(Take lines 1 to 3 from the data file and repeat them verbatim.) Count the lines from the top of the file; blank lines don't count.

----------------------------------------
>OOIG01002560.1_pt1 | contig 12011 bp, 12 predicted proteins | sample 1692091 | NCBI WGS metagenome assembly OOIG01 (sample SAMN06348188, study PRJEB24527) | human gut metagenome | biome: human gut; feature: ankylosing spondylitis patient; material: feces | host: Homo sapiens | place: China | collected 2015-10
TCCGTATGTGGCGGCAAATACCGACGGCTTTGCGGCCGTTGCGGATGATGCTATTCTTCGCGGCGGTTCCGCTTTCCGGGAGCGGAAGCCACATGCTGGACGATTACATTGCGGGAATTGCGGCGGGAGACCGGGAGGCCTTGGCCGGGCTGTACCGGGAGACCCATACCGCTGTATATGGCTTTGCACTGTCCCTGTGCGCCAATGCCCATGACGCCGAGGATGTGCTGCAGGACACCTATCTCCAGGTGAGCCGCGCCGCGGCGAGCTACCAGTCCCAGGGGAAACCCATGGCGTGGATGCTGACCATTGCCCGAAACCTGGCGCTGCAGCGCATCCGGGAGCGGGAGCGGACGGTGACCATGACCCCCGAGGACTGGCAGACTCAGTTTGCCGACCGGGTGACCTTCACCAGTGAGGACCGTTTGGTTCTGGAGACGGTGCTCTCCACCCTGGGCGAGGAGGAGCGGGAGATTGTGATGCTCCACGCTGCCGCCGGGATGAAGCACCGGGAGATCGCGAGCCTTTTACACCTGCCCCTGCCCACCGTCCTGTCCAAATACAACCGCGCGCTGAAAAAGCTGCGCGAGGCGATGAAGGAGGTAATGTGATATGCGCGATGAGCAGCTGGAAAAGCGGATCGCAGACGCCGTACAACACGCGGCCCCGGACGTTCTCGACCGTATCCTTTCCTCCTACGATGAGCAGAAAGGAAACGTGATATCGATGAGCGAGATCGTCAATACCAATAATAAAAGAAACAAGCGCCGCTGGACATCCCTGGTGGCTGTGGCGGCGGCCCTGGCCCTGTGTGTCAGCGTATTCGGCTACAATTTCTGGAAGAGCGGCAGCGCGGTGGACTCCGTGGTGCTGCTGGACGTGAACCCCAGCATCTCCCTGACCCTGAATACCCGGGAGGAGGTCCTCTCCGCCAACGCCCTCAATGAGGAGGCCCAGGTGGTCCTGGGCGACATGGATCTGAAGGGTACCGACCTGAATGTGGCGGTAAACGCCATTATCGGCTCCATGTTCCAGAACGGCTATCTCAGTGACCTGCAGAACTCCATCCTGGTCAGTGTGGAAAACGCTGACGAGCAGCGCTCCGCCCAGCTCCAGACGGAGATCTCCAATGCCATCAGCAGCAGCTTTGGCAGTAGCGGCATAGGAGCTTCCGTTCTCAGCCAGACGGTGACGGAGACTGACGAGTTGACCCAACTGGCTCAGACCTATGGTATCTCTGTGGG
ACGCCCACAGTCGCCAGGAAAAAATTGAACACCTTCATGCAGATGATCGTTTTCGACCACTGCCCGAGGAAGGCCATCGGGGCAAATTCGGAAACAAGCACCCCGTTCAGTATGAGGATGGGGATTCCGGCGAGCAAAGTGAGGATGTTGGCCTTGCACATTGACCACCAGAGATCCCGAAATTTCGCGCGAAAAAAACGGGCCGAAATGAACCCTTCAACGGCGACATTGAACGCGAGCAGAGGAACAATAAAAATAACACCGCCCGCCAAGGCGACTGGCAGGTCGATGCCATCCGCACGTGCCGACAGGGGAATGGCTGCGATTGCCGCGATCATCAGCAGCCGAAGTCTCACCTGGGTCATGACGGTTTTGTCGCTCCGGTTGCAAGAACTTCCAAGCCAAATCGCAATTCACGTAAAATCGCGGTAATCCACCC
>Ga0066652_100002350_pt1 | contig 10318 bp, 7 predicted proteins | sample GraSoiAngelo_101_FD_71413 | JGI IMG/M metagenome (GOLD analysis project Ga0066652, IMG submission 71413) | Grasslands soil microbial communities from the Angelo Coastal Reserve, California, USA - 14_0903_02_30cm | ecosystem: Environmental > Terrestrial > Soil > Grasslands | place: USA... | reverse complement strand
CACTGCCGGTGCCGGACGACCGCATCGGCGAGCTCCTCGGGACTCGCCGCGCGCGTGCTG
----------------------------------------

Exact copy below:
>OOIG01002560.1_pt1 | contig 12011 bp, 12 predicted proteins | sample 1692091 | NCBI WGS metagenome assembly OOIG01 (sample SAMN06348188, study PRJEB24527) | human gut metagenome | biome: human gut; feature: ankylosing spondylitis patient; material: feces | host: Homo sapiens | place: China | collected 2015-10
TCCGTATGTGGCGGCAAATACCGACGGCTTTGCGGCCGTTGCGGATGATGCTATTCTTCGCGGCGGTTCCGCTTTCCGGGAGCGGAAGCCACATGCTGGACGATTACATTGCGGGAATTGCGGCGGGAGACCGGGAGGCCTTGGCCGGGCTGTACCGGGAGACCCATACCGCTGTATATGGCTTTGCACTGTCCCTGTGCGCCAATGCCCATGACGCCGAGGATGTGCTGCAGGACACCTATCTCCAGGTGAGCCGCGCCGCGGCGAGCTACCAGTCCCAGGGGAAACCCATGGCGTGGATGCTGACCATTGCCCGAAACCTGGCGCTGCAGCGCATCCGGGAGCGGGAGCGGACGGTGACCATGACCCCCGAGGACTGGCAGACTCAGTTTGCCGACCGGGTGACCTTCACCAGTGAGGACCGTTTGGTTCTGGAGACGGTGCTCTCCACCCTGGGCGAGGAGGAGCGGGAGATTGTGATGCTCCACGCTGCCGCCGGGATGAAGCACCGGGAGATCGCGAGCCTTTTACACCTGCCCCTGCCCACCGTCCTGTCCAAATACAACCGCGCGCTGAAAAAGCTGCGCGAGGCGATGAAGGAGGTAATGTGATATGCGCGATGAGCAGCTGGAAAAGCGGATCGCAGACGCCGTACAACACGCGGCCCCGGACGTTCTCGACCGTATCCTTTCCTCCTACGATGAGCAGAAAGGAAACGTGATATCGATGAGCGAGATCGTCAATACCAATAATAAAAGAAACAAGCGCCGCTGGACATCCCTGGTGGCTGTGGCGGCGGCCCTGGCCCTGTGTGTCAGCGTATTCGGCTACAATTTCTGGAAGAGCGGCAGCGCGGTGGACTCCGTGGTGCTGCTGGACGTGAACCCCAGCATCTCCCTGACCCTGAATACCCGGGAGGAGGTCCTCTCCGCCAACGCCCTCAATGAGGAGGCCCAGGTGGTCCTGGGCGACATGGATCTGAAGGGTACCGACCTGAATGTGGCGGTAAACGCCATTATCGGCTCCATGTTCCAGAACGGCTATCTCAGTGACCTGCAGAACTCCATCCTGGTCAGTGTGGAAAACGCTGACGAGCAGCGCTCCGCCCAGCTCCAGACGGAGATCTCCAATGCCATCAGCAGCAGCTTTGGCAGTAGCGGCATAGGAGCTTCCGTTCTCAGCCAGACGGTGACGGAGACTGACGAGTTGACCCAACTGGCTCAGACCTATGGTATCTCTGTGGG
ACGCCCACAGTCGCCAGGAAAAAATTGAACACCTTCATGCAGATGATCGTTTTCGACCACTGCCCGAGGAAGGCCATCGGGGCAAATTCGGAAACAAGCACCCCGTTCAGTATGAGGATGGGGATTCCGGCGAGCAAAGTGAGGATGTTGGCCTTGCACATTGACCACCAGAGATCCCGAAATTTCGCGCGAAAAAAACGGGCCGAAATGAACCCTTCAACGGCGACATTGAACGCGAGCAGAGGAACAATAAAAATAACACCGCCCGCCAAGGCGACTGGCAGGTCGATGCCATCCGCACGTGCCGACAGGGGAATGGCTGCGATTGCCGCGATCATCAGCAGCCGAAGTCTCACCTGGGTCATGACGGTTTTGTCGCTCCGGTTGCAAGAACTTCCAAGCCAAATCGCAATTCACGTAAAATCGCGGTAATCCACCC